05/24/2001 12:00AM

Another old-school guy walks into sunset


Back in March, Muggsy Muniz and Ed Weigand were having a drink during the Suncoast Invitational handicapping tournament. Weigand, the race book manager at the Flamingo Reno, said, "It's kind of hard to watch someone else taking care of your baby, huh?" Muniz, the former race book director for the Suncoast's parent company, Coast Resorts, replied, "You bet it is."

Well, now Weigand and Muniz have something in common.

Weigand was fired by the Flamingo Reno on May 11 and he will have to watch his tournament go on without him. The Challenge VII Horse Handicapping Tournament is slated for July 19-21 and will be run by Steve Fierro of the Reno Hilton.

Weigand this week said the official reason he was given for his dismissal was that management was upset he made negative comments about the hotel.

Weigand told customers earlier this month that he was having a problem with hotel president Bill Wright over the availability of rooms for the upcoming tournament. Weigand had promised his tournament players that they would not have to stay at other hotels, as had happened at last summer's tournament. Weigand said he felt management was making him break a promise to his players and was outspoken about it.

Flamingo publicity director Meg Mincolla declined comment Thursday. Park Place Entertainment, which owns the hotel, has a longstanding policy of not commenting on personnel matters.

Muniz, who guided the operations at the Barbary Coast, Gold Coast, and the Orleans, also had issues over rooms for his tournament. Last summer, Orleans general manager Horst Dziura told Muniz that he wasn't giving him clearance for hotel rooms and conference space for this spring's National Handicapping Challenge, the biggest tournament in the country in entries and prize money. That effectively killed the spring tournament, and Muniz, after taking an extended leave of absence, left.

Both situations demonstrate the changing casino landscape in Nevada. Muniz had a reputation for taking care of his players with comps, and they repaid him by putting record amounts through the betting windows. Weigand used a similar emphasis on customer service (even coming to Las Vegas to recruit some of the top tournament players to try his event) that made his twice-a-year tourneys second in number of entries only to the Orleans tournament.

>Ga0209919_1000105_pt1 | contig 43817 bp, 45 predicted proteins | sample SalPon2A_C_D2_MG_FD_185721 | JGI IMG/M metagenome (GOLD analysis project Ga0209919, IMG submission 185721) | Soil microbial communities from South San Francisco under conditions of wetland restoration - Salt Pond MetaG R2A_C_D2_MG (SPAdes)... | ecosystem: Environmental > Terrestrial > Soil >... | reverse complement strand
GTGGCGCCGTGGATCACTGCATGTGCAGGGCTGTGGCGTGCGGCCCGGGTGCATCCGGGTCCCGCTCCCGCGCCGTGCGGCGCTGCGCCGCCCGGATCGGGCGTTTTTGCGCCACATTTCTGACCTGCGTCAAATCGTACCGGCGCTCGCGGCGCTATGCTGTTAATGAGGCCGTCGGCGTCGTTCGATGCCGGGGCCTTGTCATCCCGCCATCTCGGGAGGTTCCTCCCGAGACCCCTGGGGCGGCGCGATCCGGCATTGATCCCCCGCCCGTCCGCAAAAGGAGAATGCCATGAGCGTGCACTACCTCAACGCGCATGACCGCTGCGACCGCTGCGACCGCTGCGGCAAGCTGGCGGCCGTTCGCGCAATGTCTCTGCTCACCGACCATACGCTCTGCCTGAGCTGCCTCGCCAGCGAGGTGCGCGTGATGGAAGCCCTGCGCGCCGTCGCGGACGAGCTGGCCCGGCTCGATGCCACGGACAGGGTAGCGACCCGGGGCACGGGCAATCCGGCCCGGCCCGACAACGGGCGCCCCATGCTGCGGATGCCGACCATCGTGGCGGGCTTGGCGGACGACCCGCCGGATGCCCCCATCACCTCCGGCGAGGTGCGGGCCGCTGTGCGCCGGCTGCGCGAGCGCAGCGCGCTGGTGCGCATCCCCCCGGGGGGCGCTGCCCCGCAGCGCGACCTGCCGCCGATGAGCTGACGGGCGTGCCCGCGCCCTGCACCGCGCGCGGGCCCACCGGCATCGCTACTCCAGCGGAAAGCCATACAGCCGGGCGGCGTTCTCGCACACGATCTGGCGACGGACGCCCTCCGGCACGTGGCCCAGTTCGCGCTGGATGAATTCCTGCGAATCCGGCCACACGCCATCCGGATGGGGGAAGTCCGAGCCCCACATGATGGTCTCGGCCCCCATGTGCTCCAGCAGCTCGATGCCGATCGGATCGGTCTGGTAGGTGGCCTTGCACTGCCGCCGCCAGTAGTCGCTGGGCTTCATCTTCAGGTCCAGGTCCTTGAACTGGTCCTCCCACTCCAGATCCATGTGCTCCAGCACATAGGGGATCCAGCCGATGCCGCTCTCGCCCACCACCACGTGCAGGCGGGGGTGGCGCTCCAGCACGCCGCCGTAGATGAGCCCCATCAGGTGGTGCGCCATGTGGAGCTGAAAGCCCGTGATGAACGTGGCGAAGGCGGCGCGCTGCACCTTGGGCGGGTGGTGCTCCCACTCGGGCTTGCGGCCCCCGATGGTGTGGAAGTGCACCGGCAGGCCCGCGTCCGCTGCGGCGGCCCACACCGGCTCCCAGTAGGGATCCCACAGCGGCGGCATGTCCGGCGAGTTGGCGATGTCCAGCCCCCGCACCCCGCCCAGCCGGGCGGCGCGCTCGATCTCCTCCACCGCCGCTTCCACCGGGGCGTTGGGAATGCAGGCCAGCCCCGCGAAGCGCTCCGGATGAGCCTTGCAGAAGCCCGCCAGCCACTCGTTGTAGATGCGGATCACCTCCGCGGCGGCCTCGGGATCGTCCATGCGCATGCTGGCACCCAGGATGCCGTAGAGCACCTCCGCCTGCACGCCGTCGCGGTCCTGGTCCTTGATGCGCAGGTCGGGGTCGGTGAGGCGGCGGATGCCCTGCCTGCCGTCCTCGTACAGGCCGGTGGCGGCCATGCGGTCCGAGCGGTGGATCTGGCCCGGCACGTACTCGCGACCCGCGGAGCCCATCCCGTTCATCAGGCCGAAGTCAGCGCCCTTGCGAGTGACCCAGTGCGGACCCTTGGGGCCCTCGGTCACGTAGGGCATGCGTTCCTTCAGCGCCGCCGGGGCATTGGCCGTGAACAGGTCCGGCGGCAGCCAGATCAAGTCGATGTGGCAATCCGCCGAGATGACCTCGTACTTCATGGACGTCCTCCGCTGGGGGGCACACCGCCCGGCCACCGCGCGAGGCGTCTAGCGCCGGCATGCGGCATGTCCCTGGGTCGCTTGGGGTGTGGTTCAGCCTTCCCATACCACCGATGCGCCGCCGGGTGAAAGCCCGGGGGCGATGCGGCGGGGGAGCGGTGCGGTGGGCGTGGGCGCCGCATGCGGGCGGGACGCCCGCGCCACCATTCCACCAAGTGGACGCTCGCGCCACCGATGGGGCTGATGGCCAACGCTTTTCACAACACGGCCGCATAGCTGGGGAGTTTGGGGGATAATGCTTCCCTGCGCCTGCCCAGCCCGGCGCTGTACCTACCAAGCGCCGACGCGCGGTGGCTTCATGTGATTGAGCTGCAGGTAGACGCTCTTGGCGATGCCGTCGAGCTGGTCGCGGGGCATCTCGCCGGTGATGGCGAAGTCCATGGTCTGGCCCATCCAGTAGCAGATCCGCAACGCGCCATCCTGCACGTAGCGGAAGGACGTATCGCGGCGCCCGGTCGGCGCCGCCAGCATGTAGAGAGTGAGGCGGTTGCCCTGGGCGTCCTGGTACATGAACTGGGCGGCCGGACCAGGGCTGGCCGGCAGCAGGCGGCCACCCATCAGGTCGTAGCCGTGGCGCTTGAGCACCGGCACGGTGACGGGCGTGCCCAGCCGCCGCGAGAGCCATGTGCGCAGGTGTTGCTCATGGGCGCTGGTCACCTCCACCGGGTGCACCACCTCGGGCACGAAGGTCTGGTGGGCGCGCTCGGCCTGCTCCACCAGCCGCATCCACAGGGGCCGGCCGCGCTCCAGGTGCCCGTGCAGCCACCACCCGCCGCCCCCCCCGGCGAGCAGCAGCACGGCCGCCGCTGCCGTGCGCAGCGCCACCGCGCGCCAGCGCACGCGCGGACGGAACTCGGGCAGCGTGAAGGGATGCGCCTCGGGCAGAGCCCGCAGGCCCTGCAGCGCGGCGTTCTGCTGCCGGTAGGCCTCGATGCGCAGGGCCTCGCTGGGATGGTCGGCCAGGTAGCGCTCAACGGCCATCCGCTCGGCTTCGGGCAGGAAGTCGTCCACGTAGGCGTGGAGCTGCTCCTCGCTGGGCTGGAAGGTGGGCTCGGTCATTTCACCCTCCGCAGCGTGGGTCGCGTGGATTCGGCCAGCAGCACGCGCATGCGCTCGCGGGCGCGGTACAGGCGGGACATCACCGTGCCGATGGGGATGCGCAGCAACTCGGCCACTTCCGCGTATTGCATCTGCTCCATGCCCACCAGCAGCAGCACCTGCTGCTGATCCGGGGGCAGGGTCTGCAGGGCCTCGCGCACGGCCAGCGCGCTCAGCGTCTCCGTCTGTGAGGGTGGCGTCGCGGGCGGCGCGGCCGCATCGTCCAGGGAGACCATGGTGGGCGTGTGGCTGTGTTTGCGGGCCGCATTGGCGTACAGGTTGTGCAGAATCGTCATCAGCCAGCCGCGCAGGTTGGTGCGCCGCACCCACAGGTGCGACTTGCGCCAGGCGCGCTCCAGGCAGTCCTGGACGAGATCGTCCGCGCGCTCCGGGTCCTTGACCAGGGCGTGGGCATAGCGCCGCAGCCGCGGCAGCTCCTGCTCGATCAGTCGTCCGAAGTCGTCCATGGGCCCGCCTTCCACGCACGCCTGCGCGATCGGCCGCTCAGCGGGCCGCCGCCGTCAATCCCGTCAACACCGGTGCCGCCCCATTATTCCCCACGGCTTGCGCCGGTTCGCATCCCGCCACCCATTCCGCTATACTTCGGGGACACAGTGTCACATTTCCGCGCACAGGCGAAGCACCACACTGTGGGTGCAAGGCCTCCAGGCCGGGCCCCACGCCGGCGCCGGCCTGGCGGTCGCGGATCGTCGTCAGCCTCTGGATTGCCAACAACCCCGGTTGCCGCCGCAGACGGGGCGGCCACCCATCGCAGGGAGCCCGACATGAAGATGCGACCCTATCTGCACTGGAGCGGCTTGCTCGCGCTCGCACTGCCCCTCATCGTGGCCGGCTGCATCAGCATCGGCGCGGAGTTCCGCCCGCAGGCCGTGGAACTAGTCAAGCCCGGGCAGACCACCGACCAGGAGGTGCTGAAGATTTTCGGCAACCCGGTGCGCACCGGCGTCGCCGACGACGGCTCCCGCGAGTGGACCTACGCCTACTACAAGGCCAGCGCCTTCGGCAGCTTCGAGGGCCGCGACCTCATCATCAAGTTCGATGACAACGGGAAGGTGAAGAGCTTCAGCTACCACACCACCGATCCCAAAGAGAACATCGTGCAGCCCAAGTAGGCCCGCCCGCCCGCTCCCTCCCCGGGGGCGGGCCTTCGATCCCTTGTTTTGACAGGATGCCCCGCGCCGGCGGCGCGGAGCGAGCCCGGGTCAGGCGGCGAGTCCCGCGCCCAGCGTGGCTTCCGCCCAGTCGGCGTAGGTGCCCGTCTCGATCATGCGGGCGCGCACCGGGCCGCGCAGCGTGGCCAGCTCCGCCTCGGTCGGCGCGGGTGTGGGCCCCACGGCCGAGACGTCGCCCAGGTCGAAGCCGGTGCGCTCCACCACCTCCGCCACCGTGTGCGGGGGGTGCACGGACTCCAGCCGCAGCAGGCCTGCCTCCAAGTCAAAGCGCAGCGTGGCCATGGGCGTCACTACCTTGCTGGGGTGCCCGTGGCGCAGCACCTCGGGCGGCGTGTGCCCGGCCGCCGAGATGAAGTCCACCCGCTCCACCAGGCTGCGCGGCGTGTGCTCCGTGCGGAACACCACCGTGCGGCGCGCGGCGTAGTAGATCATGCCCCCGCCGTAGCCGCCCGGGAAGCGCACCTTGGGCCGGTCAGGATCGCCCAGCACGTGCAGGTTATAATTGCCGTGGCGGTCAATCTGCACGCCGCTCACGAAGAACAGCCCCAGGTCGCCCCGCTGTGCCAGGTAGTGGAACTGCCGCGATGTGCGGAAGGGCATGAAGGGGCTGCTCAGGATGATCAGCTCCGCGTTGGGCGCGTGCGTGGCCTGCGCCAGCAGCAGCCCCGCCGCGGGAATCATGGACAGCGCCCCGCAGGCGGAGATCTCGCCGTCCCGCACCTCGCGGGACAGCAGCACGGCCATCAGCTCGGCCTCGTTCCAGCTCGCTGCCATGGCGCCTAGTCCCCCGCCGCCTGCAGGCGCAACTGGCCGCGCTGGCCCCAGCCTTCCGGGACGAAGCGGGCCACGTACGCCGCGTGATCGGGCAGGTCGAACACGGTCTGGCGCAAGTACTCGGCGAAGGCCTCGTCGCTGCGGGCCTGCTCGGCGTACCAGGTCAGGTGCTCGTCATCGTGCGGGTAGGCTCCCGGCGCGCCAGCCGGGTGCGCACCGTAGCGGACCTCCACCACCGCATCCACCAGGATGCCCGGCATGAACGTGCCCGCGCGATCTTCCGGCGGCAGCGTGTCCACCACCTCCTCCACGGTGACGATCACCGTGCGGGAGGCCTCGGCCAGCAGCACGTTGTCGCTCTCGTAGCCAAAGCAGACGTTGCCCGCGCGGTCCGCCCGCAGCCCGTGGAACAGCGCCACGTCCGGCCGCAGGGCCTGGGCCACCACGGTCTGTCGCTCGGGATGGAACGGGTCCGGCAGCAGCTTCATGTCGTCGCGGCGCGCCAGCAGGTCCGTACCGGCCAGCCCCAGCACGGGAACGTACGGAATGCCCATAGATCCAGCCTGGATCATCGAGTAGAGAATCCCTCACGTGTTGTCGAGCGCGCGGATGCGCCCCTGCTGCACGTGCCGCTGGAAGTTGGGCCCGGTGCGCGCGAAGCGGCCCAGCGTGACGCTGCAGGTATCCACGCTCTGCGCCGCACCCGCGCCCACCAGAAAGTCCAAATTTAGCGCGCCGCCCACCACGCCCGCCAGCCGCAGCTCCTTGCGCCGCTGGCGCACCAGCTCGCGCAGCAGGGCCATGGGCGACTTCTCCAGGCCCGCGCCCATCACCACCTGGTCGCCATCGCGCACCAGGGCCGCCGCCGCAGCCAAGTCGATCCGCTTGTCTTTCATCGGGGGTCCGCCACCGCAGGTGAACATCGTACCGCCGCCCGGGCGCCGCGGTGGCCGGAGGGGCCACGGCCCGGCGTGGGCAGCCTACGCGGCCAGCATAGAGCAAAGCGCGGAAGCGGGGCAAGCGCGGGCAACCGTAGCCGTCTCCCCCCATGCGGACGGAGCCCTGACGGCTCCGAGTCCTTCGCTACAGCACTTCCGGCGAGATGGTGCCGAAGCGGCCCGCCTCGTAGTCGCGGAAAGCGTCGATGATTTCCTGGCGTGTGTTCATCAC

But now corporate America has taken over, and a lot of players don't think that's a good thing.

Talk to any old-timer in Las Vegas and it won't be long before he waxes philosophical about the "good old days," when players got free rooms and meals just for the asking.

Nowadays, you can still get comps, but usually not until a supervisor or pit boss takes your players card and checks the computer to determine how much you've played and for how long. A formula is then used that determines how much the casino is willing to comp the player.

Old-school guys like Muniz and Weigand weren't into crunching numbers like that. If they knew you were a regular player, they weren't going to nickel and dime you. That way of thinking isn't as prevalent now.

The tournaments that Muniz and Weigand built are continuing on the solid foundations they set. Rick Herron and the rest of the Coast Resorts staff have carried on Muniz's legacy, as the last National Handicapping Challenge set a record with 936 entries in October and the Suncoast Invitational had 307 despite a $1,000 entry fee. And, after skipping its usual spring date, the NHC is being re-instated as the Championship at The Orleans on Aug. 15-17 and will return to its twice-a-year format in 2002.

At the Flamingo Reno, Fierro will use the same format and prize schedule as in the past. In addition, Winter Challenge VIII is already being planned for early February.

In the meantime, Muniz and Weigand are weighing their options. Both know they have loyal players that will follow them whether they land at other casinos or start independent tournaments of their own.

It's a challenge to their successors to make sure that hospitality didn't leave with Muniz and Weigand.